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Darrik Moberg

Notes on How To GraphQL

These are my notes as I follow along to How To GraphQL. I'm doing this as part of a Party Corgi Cohort (aka Adventure Club). As part of the cohort, the lessons are split into 4 sections.

  1. Intro to GraphQL
  2. Advanced Topics in GraphQL
  3. Front end Tutorial
  4. Back end Tutorial

Section 1: An Introduction to GraphQL

This first section covers the following videos:

  1. Introduction
  2. GraphQL is the better REST
  3. Core Concepts
  4. []


GraphQL is the better REST

In a classic REST API, there are 2 common patterns for fetching data. They each have their own issues strengths/weaknesses.

  1. endpoint/{type}/{:id}? This pattern has you access each "object" one at a time. You also have to send additional requests for any "joins" that you might need to do. There's also no easy pattern for restricting data to just the fields you need this way. However, vs the other pattern, you can always add additional requests to get new data, or remove requests when "joined" data is no longer relevant. It's also worth noting that deprecating endpoints/removing data is harder in this pattern because there could be any number of views that use an endpoint or data therein.
  2. endpoint/{page} This pattern has you put all of the data that you need for a certain "view" at a single endpoint. This lets you only serve the data needed on each page, so you don't have to worry so much about over/under fetching. You also can get a good sense of what data is/isn't being used since these endpoints should closely match the available data. However, adding new features to a page requires updating the endpoint prior to scoping out the features, so more cross-team/cross-stack work is necessary to iterate designs.

Adding a declarative approach to the endpoint/{type}/{:id}? api ends up reinventing something fairly close to graphQL anyways since you'd have to add a query parameter for each field that you need. GraphQL over get already works similar to this. However, you can join across types in a single request.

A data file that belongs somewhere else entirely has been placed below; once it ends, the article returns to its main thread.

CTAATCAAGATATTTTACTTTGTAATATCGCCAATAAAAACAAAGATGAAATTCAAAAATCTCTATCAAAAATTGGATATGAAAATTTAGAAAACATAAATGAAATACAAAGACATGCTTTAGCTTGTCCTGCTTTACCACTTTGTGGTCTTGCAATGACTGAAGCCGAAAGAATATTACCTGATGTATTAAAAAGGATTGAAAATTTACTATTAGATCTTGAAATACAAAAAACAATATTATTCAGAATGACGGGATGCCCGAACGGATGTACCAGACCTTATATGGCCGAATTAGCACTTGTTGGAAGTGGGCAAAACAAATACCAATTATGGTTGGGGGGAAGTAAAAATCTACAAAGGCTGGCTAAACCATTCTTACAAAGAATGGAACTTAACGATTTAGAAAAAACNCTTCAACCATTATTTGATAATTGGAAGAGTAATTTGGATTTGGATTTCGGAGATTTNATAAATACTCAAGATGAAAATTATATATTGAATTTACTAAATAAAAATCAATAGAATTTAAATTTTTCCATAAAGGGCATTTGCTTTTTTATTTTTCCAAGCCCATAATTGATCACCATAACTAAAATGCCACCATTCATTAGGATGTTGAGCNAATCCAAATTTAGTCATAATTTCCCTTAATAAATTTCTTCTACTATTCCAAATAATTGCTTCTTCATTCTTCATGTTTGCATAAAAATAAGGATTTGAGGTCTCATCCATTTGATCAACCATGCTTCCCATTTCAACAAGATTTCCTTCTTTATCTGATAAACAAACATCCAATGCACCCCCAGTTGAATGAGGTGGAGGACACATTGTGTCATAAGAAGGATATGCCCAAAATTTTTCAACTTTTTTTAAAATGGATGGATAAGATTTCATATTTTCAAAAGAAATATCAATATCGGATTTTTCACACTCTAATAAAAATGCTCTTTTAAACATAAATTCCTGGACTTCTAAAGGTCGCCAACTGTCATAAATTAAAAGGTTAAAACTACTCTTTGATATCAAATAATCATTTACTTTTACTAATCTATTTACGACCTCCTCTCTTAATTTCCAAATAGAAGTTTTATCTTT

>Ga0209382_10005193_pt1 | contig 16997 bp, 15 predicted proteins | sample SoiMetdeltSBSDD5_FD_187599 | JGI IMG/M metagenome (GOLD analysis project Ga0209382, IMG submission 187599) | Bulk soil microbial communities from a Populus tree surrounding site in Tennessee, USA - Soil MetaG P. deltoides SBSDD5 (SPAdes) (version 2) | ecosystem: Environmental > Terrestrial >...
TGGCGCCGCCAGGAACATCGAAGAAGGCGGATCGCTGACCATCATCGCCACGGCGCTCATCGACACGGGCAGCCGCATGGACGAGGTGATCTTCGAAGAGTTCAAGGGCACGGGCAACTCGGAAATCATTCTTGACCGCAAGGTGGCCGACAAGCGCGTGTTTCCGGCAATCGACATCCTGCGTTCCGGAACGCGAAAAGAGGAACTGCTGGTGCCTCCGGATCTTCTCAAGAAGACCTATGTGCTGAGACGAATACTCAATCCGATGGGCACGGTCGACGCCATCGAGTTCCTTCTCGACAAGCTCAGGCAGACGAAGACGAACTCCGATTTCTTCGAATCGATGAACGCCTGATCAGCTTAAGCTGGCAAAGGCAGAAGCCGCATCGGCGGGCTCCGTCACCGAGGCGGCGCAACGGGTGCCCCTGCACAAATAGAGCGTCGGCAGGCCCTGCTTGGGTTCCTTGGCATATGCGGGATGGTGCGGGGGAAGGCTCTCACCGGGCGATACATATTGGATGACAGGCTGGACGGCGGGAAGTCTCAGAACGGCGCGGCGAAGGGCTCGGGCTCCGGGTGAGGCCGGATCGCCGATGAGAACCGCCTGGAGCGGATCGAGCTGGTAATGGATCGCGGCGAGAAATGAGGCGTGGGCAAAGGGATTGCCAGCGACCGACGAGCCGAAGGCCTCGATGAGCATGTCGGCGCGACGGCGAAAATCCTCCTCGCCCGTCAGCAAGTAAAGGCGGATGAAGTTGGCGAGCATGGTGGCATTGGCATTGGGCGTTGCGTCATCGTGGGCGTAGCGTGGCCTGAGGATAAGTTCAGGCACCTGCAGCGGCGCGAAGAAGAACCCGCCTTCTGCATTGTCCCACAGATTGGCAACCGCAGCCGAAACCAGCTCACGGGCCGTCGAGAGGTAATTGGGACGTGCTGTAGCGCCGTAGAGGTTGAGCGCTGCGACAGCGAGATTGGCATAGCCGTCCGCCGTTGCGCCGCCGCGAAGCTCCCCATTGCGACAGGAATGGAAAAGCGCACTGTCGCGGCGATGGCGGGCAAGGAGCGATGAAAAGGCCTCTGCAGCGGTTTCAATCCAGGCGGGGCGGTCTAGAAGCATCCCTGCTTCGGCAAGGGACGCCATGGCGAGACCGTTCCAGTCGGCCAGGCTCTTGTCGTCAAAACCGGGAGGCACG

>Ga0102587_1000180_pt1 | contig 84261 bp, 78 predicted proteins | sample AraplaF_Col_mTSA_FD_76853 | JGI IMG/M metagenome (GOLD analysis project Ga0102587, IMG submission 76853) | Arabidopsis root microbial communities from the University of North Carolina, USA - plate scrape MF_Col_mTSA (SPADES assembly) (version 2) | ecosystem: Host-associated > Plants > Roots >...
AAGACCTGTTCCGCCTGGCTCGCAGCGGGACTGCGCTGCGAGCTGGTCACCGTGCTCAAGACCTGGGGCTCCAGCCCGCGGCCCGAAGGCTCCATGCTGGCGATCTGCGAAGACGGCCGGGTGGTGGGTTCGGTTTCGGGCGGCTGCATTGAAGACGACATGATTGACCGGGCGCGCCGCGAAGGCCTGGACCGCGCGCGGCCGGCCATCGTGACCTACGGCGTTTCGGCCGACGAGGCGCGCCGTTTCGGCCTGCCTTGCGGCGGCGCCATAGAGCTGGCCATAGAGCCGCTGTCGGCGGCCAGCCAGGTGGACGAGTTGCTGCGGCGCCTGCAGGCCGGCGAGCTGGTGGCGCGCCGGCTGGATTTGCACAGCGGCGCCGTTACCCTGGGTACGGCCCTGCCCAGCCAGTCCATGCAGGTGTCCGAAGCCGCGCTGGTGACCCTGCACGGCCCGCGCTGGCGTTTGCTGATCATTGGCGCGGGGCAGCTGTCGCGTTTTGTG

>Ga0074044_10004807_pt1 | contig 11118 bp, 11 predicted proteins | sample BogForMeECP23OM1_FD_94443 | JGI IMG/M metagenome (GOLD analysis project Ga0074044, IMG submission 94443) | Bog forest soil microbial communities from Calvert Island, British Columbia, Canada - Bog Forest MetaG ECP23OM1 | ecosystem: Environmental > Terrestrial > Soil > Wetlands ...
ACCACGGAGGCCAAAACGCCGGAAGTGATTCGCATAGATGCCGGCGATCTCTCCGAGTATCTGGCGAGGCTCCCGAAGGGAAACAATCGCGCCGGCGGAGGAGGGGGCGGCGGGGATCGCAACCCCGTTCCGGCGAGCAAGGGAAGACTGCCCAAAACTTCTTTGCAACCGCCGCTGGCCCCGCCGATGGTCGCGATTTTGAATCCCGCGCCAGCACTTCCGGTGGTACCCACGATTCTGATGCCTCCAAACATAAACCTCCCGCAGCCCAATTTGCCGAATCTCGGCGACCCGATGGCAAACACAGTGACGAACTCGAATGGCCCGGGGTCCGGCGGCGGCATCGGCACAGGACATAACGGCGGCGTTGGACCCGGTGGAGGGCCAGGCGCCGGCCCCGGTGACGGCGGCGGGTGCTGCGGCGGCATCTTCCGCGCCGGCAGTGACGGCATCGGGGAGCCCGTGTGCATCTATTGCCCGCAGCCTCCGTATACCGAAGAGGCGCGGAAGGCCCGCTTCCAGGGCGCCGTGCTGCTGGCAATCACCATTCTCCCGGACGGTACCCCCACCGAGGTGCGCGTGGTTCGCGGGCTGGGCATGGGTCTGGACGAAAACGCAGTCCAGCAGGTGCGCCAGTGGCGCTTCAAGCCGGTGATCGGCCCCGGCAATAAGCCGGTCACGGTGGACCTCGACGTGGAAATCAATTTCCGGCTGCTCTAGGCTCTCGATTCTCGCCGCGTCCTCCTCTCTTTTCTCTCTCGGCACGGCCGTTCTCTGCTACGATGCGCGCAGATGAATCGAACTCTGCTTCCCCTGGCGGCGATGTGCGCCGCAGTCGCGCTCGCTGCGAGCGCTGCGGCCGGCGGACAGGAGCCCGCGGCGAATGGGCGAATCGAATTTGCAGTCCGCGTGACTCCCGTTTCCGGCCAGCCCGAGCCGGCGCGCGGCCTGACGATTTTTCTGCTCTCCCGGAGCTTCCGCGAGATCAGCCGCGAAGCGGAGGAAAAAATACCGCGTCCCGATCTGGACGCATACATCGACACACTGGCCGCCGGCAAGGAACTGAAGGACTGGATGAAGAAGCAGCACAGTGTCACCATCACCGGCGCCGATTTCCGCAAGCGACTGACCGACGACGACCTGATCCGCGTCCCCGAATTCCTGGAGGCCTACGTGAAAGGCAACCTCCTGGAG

Because GraphQL has users request specific types, you can add tracing and analytics to each field, to better understand when data is ready to be deprecated. Especially since neither of the common REST patterns addressed above have any easy way to guarantee that the client isn't using some of the data returned, while GraphQL encourages clients to just remove data they aren't using from their requests. As well, since GraphQL uses resolver functions to collect data from the client, you can add o11y, performance, and tracing metrics to better understand pain points in your system.

Benefits of Schemas & Types

The Schema directly tells users what data is available for the API, and what the shape of the data looks like. This let's API consumers have insights into the API, and reduces the amount of documentation that the API team needs to maintain directly. This allows teams to work more independently since the API team can add/deprecate fields by way of the schema, and consumers can look to the schema to find out about data they aren't currently using.

Core Concepts